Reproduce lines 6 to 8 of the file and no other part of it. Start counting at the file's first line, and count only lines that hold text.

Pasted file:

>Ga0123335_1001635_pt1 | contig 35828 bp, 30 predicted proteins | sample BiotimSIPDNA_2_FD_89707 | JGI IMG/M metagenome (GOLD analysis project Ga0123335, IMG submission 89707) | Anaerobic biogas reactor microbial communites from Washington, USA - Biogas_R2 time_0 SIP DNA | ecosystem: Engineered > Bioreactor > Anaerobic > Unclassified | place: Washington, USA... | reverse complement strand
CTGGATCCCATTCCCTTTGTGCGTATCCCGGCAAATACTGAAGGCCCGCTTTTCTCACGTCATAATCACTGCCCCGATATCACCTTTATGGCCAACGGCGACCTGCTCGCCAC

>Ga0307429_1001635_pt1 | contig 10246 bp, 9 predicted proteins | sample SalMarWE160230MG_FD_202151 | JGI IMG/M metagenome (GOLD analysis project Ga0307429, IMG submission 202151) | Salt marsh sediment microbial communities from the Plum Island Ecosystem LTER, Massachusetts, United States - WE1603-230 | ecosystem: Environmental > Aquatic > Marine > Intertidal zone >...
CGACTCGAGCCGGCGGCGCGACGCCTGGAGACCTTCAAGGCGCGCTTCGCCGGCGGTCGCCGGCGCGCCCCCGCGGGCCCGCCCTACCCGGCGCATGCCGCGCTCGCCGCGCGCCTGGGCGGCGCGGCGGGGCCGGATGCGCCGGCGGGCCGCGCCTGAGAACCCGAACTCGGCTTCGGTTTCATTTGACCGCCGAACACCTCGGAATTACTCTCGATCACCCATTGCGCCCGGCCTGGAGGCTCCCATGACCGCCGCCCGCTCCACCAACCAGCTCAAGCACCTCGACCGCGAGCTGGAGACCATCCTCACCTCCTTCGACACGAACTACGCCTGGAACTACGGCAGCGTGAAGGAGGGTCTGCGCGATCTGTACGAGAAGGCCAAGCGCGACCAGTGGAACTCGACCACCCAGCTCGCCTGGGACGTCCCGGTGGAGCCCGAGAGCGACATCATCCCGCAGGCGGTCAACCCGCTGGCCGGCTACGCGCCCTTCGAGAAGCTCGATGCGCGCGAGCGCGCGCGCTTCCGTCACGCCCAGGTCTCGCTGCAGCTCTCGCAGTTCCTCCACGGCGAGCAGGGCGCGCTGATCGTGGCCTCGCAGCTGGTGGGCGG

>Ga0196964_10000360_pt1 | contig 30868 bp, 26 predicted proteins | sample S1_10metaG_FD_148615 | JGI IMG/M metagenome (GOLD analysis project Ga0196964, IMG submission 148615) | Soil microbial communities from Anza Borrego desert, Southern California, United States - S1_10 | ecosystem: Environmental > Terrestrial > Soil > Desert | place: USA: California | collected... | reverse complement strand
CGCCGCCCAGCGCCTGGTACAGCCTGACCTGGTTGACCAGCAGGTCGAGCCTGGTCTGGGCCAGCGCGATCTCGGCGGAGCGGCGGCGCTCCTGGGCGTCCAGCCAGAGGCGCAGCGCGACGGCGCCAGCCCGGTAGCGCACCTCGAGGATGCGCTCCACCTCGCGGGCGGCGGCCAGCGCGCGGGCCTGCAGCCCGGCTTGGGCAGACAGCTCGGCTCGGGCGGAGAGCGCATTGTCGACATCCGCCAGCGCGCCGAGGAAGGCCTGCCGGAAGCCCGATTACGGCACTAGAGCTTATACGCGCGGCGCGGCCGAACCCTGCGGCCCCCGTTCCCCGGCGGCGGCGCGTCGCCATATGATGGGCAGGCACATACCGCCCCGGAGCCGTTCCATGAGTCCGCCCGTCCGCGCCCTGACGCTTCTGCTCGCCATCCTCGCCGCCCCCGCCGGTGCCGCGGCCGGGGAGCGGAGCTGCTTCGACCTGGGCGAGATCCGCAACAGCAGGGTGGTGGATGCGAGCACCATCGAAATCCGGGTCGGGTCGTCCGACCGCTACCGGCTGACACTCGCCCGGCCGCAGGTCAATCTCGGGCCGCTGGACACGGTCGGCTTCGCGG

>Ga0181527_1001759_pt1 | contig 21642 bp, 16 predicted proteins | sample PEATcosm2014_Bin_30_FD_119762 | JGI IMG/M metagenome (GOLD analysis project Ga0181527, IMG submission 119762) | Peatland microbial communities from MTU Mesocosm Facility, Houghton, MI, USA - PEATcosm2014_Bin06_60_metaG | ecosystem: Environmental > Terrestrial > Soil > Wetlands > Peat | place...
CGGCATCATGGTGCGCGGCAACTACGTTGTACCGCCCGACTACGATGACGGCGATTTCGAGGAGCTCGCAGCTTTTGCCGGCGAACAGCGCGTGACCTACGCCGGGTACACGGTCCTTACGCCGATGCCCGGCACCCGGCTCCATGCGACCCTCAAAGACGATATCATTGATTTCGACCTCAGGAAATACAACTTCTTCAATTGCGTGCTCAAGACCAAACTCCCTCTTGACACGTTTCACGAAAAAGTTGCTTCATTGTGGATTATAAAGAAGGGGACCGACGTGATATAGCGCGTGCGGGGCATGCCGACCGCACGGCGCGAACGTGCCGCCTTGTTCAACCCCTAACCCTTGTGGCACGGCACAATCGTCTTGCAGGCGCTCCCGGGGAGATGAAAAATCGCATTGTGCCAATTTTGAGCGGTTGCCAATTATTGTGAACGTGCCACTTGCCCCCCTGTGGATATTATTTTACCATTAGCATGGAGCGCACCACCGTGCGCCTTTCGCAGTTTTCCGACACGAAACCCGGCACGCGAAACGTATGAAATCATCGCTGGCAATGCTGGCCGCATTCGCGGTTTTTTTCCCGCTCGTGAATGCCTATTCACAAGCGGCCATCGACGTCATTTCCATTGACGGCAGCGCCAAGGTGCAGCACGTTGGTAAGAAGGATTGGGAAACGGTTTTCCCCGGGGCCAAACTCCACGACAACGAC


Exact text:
CGCCGCCCAGCGCCTGGTACAGCCTGACCTGGTTGACCAGCAGGTCGAGCCTGGTCTGGGCCAGCGCGATCTCGGCGGAGCGGCGGCGCTCCTGGGCGTCCAGCCAGAGGCGCAGCGCGACGGCGCCAGCCCGGTAGCGCACCTCGAGGATGCGCTCCACCTCGCGGGCGGCGGCCAGCGCGCGGGCCTGCAGCCCGGCTTGGGCAGACAGCTCGGCTCGGGCGGAGAGCGCATTGTCGACATCCGCCAGCGCGCCGAGGAAGGCCTGCCGGAAGCCCGATTACGGCACTAGAGCTTATACGCGCGGCGCGGCCGAACCCTGCGGCCCCCGTTCCCCGGCGGCGGCGCGTCGCCATATGATGGGCAGGCACATACCGCCCCGGAGCCGTTCCATGAGTCCGCCCGTCCGCGCCCTGACGCTTCTGCTCGCCATCCTCGCCGCCCCCGCCGGTGCCGCGGCCGGGGAGCGGAGCTGCTTCGACCTGGGCGAGATCCGCAACAGCAGGGTGGTGGATGCGAGCACCATCGAAATCCGGGTCGGGTCGTCCGACCGCTACCGGCTGACACTCGCCCGGCCGCAGGTCAATCTCGGGCCGCTGGACACGGTCGGCTTCGCGG

>Ga0181527_1001759_pt1 | contig 21642 bp, 16 predicted proteins | sample PEATcosm2014_Bin_30_FD_119762 | JGI IMG/M metagenome (GOLD analysis project Ga0181527, IMG submission 119762) | Peatland microbial communities from MTU Mesocosm Facility, Houghton, MI, USA - PEATcosm2014_Bin06_60_metaG | ecosystem: Environmental > Terrestrial > Soil > Wetlands > Peat | place...
CGGCATCATGGTGCGCGGCAACTACGTTGTACCGCCCGACTACGATGACGGCGATTTCGAGGAGCTCGCAGCTTTTGCCGGCGAACAGCGCGTGACCTACGCCGGGTACACGGTCCTTACGCCGATGCCCGGCACCCGGCTCCATGCGACCCTCAAAGACGATATCATTGATTTCGACCTCAGGAAATACAACTTCTTCAATTGCGTGCTCAAGACCAAACTCCCTCTTGACACGTTTCACGAAAAAGTTGCTTCATTGTGGATTATAAAGAAGGGGACCGACGTGATATAGCGCGTGCGGGGCATGCCGACCGCACGGCGCGAACGTGCCGCCTTGTTCAACCCCTAACCCTTGTGGCACGGCACAATCGTCTTGCAGGCGCTCCCGGGGAGATGAAAAATCGCATTGTGCCAATTTTGAGCGGTTGCCAATTATTGTGAACGTGCCACTTGCCCCCCTGTGGATATTATTTTACCATTAGCATGGAGCGCACCACCGTGCGCCTTTCGCAGTTTTCCGACACGAAACCCGGCACGCGAAACGTATGAAATCATCGCTGGCAATGCTGGCCGCATTCGCGGTTTTTTTCCCGCTCGTGAATGCCTATTCACAAGCGGCCATCGACGTCATTTCCATTGACGGCAGCGCCAAGGTGCAGCACGTTGGTAAGAAGGATTGGGAAACGGTTTTCCCCGGGGCCAAACTCCACGACAACGAC